Plummetting storage costs and soaring capacities have opened up the opportunity for fresh thinking about how we record and store audio. We can say goodbye to those mushy sub-160kbps MP3s and save our CD tracks as MP3s at 360kpbs. Better still we can use FLAC (the Free Lossless Audio Codec) that can shrink down LCPM to less than half its size without throwing away any of the original data).
Introduced at the beginning of this century by the software engineer Josh Coalson, FLAC is a fast, very widely supported codec. It’s free of proprietary patents, very well documented and with an open source reference implementation that manufacturers and application developers are free to use without legal entanglement (unlike, for example, MP3 or Apple’s AAC).
Also unlike MP3, FLAC has no “quality settings” that trade off audio fidelity against file size. However, the same audio file can be compressed to different FLAC “levels”, resulting in smaller or larger files. The levels run from 0 (least compressed) to 8 (most compressed) and the trade-off here is simply the time taken to encode and the processing power needed to decode the audio track.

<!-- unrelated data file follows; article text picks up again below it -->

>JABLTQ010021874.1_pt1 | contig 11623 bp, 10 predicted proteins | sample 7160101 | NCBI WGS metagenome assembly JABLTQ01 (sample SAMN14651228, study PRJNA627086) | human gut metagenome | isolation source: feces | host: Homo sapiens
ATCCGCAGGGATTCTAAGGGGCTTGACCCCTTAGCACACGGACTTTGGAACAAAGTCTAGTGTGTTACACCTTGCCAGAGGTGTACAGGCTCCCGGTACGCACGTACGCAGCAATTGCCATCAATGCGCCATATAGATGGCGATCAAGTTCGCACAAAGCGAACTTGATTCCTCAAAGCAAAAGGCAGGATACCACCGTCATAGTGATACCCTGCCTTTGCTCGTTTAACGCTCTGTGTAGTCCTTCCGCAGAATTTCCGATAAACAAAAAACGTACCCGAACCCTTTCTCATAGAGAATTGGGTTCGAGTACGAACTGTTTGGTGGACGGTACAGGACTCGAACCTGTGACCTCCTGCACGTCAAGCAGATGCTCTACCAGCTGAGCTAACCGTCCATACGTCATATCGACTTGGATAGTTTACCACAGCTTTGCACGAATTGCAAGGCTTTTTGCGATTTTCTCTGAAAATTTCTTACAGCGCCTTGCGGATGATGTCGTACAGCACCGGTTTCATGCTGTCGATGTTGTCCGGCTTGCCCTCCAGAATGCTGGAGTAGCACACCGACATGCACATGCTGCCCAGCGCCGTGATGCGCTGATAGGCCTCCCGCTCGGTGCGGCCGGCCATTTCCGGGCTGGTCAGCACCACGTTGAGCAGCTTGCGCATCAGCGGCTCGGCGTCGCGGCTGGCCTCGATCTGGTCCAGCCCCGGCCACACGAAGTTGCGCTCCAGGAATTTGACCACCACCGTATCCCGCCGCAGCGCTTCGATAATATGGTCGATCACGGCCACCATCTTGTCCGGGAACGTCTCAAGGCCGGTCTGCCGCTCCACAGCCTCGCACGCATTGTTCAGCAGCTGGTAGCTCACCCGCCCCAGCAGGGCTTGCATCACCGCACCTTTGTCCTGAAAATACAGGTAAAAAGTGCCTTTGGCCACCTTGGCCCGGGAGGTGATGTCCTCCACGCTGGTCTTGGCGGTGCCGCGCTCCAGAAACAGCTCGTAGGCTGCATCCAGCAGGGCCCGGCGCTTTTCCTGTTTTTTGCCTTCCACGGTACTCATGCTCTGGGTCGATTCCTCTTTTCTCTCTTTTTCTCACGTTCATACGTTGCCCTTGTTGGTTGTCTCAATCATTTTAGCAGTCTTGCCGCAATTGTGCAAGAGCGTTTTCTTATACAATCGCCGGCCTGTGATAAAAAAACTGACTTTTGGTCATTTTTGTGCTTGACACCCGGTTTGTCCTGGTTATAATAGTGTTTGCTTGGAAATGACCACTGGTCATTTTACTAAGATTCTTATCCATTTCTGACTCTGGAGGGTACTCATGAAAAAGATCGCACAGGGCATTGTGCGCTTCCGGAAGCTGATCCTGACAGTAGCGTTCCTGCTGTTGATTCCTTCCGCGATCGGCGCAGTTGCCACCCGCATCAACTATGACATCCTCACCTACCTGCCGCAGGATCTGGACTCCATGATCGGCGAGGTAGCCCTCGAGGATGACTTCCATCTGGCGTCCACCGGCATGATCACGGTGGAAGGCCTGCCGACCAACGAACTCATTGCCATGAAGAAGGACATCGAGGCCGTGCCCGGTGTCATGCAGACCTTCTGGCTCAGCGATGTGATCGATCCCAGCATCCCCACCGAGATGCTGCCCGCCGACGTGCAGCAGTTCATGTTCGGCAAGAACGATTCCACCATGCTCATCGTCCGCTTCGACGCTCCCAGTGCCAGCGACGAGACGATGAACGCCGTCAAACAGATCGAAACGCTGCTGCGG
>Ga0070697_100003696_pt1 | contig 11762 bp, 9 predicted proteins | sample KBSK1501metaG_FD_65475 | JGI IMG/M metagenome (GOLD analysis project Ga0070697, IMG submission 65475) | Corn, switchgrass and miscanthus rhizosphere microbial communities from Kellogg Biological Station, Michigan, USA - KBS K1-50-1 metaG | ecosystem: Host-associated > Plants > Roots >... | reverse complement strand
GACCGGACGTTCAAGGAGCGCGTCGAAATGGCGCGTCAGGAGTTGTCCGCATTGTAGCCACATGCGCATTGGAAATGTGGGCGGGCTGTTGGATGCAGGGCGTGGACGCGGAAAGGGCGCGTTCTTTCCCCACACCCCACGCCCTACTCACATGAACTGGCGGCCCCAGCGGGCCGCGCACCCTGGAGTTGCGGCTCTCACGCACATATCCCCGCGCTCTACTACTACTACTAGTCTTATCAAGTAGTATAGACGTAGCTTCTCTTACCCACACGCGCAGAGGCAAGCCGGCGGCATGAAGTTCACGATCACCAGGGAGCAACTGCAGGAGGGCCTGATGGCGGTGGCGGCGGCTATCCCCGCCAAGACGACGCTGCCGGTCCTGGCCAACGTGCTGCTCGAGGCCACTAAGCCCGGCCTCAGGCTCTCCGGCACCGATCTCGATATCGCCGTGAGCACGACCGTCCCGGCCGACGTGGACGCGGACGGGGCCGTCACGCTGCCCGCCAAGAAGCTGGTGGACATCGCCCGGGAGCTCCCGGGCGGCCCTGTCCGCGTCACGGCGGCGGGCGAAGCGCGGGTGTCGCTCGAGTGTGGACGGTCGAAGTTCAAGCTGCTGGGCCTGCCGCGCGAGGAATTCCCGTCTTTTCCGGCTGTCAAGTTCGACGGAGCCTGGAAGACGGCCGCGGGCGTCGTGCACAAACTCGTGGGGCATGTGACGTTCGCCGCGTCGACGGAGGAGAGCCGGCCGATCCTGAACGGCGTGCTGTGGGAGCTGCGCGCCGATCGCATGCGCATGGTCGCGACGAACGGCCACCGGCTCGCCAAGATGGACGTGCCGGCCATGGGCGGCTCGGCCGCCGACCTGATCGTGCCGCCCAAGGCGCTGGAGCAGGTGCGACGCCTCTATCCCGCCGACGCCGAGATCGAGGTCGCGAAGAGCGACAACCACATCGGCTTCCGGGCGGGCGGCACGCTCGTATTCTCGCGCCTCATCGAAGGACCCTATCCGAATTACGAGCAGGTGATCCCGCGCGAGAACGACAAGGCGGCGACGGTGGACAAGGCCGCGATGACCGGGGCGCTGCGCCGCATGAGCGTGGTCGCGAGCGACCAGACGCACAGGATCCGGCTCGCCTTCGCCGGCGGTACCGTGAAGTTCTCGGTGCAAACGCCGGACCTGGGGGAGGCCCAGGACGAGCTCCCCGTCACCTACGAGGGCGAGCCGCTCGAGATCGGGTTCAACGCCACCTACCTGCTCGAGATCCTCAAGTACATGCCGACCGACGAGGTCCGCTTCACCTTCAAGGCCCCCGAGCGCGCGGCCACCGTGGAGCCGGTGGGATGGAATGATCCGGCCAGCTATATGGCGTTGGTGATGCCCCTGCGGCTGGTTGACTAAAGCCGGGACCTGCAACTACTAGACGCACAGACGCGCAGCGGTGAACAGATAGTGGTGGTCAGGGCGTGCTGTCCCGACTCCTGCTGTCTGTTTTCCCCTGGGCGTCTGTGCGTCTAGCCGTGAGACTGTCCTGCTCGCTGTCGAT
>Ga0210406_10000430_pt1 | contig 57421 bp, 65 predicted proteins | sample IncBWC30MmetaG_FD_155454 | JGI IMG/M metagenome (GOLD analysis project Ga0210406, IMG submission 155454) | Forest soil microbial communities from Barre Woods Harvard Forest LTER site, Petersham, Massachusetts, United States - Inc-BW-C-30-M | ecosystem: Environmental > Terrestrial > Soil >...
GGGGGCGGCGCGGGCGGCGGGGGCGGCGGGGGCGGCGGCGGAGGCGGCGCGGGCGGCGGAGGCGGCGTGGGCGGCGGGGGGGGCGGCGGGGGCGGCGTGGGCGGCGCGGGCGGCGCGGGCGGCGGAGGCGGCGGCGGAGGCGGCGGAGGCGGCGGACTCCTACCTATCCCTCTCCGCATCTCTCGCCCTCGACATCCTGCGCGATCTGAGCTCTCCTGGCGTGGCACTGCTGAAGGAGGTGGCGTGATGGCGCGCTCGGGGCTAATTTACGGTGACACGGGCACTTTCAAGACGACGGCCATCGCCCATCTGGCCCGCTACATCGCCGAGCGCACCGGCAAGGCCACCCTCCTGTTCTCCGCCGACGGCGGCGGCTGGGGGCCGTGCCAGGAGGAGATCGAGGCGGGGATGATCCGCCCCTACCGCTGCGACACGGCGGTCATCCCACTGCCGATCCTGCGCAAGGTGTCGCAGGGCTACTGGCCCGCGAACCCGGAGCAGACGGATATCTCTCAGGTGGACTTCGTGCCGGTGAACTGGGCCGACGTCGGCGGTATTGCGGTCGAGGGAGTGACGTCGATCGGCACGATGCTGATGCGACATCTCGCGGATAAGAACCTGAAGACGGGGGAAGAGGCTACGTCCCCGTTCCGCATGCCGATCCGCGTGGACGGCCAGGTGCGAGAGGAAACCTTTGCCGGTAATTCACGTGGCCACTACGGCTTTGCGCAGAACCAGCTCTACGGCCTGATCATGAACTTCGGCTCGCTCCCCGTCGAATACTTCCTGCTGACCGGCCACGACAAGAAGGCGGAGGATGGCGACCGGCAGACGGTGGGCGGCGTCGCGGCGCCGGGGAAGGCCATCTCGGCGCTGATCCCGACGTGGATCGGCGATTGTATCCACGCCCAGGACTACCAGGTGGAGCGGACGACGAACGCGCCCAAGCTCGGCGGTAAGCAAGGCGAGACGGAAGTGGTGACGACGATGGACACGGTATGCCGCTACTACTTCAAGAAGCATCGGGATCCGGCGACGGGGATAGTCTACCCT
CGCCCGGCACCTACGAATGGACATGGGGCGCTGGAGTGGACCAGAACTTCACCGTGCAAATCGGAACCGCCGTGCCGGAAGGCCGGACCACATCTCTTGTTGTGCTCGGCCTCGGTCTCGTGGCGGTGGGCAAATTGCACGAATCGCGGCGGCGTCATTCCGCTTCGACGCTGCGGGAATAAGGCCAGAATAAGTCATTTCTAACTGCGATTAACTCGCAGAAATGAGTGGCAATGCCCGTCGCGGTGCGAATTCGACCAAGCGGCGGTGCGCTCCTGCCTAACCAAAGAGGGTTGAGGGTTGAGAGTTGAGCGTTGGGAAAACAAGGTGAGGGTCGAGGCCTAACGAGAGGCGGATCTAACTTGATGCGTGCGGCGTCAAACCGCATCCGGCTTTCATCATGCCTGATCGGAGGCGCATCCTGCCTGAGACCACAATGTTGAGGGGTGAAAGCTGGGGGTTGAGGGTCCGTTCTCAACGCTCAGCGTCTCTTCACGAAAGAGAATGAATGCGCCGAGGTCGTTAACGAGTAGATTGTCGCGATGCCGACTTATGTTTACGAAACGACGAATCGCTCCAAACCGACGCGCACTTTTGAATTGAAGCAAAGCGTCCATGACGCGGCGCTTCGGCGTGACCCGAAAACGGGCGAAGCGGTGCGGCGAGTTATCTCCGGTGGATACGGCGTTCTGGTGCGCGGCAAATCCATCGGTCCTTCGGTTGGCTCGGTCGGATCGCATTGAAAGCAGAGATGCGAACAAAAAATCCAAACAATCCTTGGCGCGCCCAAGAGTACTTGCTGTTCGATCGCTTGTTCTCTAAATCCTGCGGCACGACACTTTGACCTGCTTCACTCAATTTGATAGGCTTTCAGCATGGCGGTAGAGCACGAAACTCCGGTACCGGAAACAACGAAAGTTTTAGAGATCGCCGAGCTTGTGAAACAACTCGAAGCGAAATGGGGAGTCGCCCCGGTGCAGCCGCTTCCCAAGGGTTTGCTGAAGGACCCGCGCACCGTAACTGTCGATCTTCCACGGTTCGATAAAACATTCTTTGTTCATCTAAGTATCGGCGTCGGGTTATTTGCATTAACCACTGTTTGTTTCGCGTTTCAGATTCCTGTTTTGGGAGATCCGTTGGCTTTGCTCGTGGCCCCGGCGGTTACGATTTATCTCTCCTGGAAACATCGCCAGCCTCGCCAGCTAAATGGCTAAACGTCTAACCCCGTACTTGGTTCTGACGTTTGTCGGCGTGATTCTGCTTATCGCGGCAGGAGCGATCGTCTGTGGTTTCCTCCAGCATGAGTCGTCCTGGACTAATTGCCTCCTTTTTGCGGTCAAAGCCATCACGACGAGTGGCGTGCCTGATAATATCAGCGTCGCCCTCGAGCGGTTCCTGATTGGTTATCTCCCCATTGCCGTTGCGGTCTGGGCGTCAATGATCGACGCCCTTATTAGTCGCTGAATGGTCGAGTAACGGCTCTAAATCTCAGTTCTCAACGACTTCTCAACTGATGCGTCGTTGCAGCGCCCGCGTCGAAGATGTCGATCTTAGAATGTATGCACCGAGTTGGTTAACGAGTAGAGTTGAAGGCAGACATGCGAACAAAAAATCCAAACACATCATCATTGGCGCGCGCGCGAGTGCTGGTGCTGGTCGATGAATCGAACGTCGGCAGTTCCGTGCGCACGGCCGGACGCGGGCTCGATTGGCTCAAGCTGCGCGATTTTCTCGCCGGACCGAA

In the main, FLAC seems to be the first choice of audiophiles. FLAC compression using 16/44 (16bit quantisation of 44.1 KHz sampling) will preserve all the information on a CD while squishing down the file size. This isn’t “hi-res”, but the format can usefully be pushed to 24/96 if your input is faithfully recorded vinyl. As a medium, analogue vinyl has the capability of carrying more data than CD (which is not to say that in any particular instance it does), although it introduces problems of its own, particularly as cross-talk, the tendency of two supposedly separate stereo channels to impact on each other.
Compression of an appropriate signal at 24/96 FLAC could be considered as “entry-level hi-res”. The stuff the manufacturers want to push at you will often claim to be able to capture even more music data than that.
Hi-Res equipment and content vendors want us to throw off the shackles of that 1980s Red Book standard and slice our analogue waveforms faster and quantify more precisely.